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Day seven: Good friends, new friends – perfect planning and a perfect day…




Day seven: Good friends, new friends – perfect planning and a perfect day…
Posted on July 14th

Day seven marked the first quarter of the whole challenge and would also be the only time that I had to complete seven days continuously. As it turned out, I couldn’t have picked a more majestic and memorable way to mark the occasion – it was spectacular. If I had been disappointed at missing out on my kayak across the Severn Estuary, I was overjoyed at the more than perfect conditions the Menai Straits had in store for me later that day. In all areas of life, you learn to take the rough and look forward to the smooth.

We still had a few miles to get through before arriving at that great expectation, however. After leaving the campsite in Barmouth, Simon and I set off on the bikes and unexpectedly crossed paths with a bubbly cyclist, Paula, who was out training for an Ironman competition. This ironwoman’s joyful company for a few miles was a great way to start the day. Arriving at Royal St David’s Golf Club, in Harlech, we had a lovely run along the beach, decorated by a stunning backdrop with the majestic peak of Mount Snowdon at its centre. I persuaded Simon to join me for another short swim at the end of the beach, as we passed Clough Williams-Ellis’ Portmeirion, and then we tucked into a few bacon butties for breakfast.

Getting to know other travellers along Lon Eifion’s journey…

It was then back on the bikes and along the magical Lon Eifion Cycleway through Porthmadog to Caernarfon. Even on a lonely day this trek would stir the emotions and whisper fairy tales to those who passed by; but on bustle-filled days, its charms truly come to life. We enjoyed the latter, and it seemed that every few miles we would stop to mingle with school parties, family outings, day-trippers, adventurers and those, like us, on charitable quests. This time of shared passion for life, sunshine and the great outdoors made it one of the most wonderful sections so far… but the best was just about to start.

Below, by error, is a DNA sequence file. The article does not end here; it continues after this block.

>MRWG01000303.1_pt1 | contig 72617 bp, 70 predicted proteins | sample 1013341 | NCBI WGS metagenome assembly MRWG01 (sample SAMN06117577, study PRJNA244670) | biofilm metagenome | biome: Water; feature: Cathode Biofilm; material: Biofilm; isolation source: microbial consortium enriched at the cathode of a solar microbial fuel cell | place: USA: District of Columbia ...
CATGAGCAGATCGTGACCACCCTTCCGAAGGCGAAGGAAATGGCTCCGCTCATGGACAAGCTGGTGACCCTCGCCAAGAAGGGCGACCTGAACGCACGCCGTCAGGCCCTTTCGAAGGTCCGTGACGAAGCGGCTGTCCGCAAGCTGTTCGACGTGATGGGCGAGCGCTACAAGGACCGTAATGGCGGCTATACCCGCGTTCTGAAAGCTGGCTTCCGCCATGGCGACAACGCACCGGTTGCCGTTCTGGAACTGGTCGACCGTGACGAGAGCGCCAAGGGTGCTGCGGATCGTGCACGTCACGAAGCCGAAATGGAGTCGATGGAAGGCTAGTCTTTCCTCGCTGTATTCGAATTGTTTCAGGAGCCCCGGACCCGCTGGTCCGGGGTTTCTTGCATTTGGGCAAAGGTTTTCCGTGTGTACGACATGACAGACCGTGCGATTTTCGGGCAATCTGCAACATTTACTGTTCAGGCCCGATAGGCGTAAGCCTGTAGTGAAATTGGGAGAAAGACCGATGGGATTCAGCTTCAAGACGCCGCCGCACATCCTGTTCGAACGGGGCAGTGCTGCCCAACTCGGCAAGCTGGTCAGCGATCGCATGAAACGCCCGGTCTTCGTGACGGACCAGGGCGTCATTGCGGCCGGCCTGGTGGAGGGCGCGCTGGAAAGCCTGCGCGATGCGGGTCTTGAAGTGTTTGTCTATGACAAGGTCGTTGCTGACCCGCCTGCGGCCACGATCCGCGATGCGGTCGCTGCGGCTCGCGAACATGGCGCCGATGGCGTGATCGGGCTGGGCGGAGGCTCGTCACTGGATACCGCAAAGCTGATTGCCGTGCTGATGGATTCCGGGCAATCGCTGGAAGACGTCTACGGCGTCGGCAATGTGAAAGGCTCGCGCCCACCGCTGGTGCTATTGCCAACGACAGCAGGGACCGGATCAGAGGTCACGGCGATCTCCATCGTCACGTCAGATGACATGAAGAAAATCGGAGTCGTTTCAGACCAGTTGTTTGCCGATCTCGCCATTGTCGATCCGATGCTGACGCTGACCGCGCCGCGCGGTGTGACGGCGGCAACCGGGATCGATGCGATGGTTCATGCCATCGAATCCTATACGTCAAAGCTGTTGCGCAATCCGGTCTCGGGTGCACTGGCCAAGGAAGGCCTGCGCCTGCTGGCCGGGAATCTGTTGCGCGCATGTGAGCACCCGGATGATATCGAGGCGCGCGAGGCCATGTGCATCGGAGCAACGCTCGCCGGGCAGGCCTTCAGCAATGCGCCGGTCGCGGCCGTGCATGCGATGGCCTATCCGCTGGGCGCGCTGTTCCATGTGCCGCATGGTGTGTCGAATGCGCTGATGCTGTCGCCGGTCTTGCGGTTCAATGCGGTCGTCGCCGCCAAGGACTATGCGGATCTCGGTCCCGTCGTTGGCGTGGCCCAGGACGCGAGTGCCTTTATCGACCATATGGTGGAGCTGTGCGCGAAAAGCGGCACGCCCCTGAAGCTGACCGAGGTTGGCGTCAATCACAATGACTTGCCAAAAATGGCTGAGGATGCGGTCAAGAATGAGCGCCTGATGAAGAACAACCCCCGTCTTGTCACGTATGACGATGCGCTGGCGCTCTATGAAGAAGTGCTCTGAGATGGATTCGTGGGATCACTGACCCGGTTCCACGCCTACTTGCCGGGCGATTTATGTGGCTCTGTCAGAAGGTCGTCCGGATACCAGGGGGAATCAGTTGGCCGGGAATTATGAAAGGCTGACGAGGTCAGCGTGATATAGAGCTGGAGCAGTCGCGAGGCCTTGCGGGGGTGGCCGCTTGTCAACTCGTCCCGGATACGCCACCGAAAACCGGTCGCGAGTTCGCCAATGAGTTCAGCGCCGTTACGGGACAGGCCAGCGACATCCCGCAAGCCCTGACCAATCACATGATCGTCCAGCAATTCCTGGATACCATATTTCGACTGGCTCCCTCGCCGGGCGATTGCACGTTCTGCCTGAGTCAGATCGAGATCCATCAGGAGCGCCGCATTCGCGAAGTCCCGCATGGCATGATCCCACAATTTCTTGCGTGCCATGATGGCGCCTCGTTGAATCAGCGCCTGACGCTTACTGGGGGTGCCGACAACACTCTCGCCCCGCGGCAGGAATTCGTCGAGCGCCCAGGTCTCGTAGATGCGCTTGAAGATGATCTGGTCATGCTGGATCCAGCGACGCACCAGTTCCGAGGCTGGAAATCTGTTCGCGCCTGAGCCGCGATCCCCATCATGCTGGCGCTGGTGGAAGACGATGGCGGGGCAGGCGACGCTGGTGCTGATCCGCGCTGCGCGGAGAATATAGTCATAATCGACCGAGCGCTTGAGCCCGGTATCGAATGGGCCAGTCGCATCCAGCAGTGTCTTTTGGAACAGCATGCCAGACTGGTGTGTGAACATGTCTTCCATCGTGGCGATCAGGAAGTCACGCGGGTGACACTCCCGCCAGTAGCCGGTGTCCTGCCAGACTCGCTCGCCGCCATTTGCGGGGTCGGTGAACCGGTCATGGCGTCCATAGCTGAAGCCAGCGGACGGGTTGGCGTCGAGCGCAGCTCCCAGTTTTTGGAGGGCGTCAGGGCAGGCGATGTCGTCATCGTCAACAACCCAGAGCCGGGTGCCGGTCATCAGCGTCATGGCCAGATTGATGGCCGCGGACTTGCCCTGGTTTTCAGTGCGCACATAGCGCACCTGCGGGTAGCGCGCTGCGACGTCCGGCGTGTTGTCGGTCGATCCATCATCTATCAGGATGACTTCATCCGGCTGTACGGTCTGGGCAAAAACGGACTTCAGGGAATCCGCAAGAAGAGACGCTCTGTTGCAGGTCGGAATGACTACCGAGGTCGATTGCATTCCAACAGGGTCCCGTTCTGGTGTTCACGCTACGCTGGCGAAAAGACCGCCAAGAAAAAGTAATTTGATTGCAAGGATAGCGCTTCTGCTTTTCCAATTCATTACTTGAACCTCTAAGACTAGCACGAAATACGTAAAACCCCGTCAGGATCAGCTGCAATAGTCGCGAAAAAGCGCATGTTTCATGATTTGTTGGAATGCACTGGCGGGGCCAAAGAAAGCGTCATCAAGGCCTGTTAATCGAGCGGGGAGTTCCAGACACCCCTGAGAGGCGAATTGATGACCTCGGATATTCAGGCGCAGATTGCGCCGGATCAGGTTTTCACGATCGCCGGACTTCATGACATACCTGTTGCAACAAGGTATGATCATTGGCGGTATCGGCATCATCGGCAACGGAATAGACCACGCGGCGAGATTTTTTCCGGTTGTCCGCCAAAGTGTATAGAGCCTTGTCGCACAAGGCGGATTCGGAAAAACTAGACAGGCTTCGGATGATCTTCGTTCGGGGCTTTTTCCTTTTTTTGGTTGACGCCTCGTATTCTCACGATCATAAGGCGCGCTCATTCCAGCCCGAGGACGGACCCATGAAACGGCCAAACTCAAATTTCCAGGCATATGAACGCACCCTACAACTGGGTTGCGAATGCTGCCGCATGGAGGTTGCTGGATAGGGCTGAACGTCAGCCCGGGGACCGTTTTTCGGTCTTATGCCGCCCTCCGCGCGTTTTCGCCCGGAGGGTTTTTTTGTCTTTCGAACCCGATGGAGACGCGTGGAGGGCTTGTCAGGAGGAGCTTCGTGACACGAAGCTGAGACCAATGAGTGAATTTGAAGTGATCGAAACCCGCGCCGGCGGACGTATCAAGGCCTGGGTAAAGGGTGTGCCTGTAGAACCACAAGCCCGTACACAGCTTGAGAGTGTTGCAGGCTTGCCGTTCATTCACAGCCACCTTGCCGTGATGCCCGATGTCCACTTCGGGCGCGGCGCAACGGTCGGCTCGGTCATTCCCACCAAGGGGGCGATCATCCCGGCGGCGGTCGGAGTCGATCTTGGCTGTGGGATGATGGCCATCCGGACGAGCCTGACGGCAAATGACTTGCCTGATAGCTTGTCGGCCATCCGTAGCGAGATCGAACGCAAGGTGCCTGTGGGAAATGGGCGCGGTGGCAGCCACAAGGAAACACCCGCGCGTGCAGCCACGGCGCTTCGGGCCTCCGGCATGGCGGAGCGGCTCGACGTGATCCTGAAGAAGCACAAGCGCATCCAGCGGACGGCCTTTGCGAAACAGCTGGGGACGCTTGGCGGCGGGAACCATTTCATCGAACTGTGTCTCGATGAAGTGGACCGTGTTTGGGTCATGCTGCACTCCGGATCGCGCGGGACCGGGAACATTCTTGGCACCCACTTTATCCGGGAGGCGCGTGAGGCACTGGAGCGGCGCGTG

Menai delivers, memories are made, and Richard says farewell…

Picture the scene: a golden sun, glimmering in the richest of Welsh blue skies, the perfect tide, a gentle cooling breeze, launching the kayak at the base of the ever impressive Caernarfon Castle and paddling into the Menai Straits. Of all the days, moments, trails and waterways I had planned for this trip, this was always going to be a highpoint. And it didn’t disappoint! For seventeen glorious kilometres of smooth delight, Simon and I had the tide on our side and the sun shining its approval. We shared the experience for a few minutes with Richard and Tony, who waved and shouted from the famous Menai Bridge as we passed underneath. Even the white water ‘swellies’ were kind enough to invite us to pass through with their blessing and barely more than a friendly splash and a wave.

We emerged from the dreamlike waters at Bangor, and it was back on the bikes for the final leg of the perfect day. Chris Kelsey, a friend from our main sponsor, The Marble and Granite Centre, had driven all the way from Newcastle just to say ‘hello’ at Bangor: another surprise moment which helped to make the day such a highlight.

That kayak was a memory that will always bring a smile to my mind, and it was made all the more valuable to have shared it with Simon. I owed him that much for having forced him on a few swims previously… although I know, he secretly enjoyed those too.

The cycle around the top of North Wales took us away from the Anglesey coastline, east through Llandudno, Colwyn Bay, and Ryl; then over the border back into England. A day which had promised to be amazing and then over-delivered in spades ended in West Kirby with a touch of sadness – but no regret.

My very good friend, Richard Hillier, had been with me for the full seven days, and it was now time to say goodbye. He had been a rock and the main constant up to that point – the rest of the adventure was going to be different without him. Although, at the time, I didn’t realise just how much would change.

As the next few lonely days would teach me, you can’t overestimate the power of friendship and support – and you only really know how much it means to you when it’s no longer at your side.

 

Barmouth to West Kirby: Total = 161km

Cycle = 133km; Run = 5km; Kayak = 21km; Swim = 2km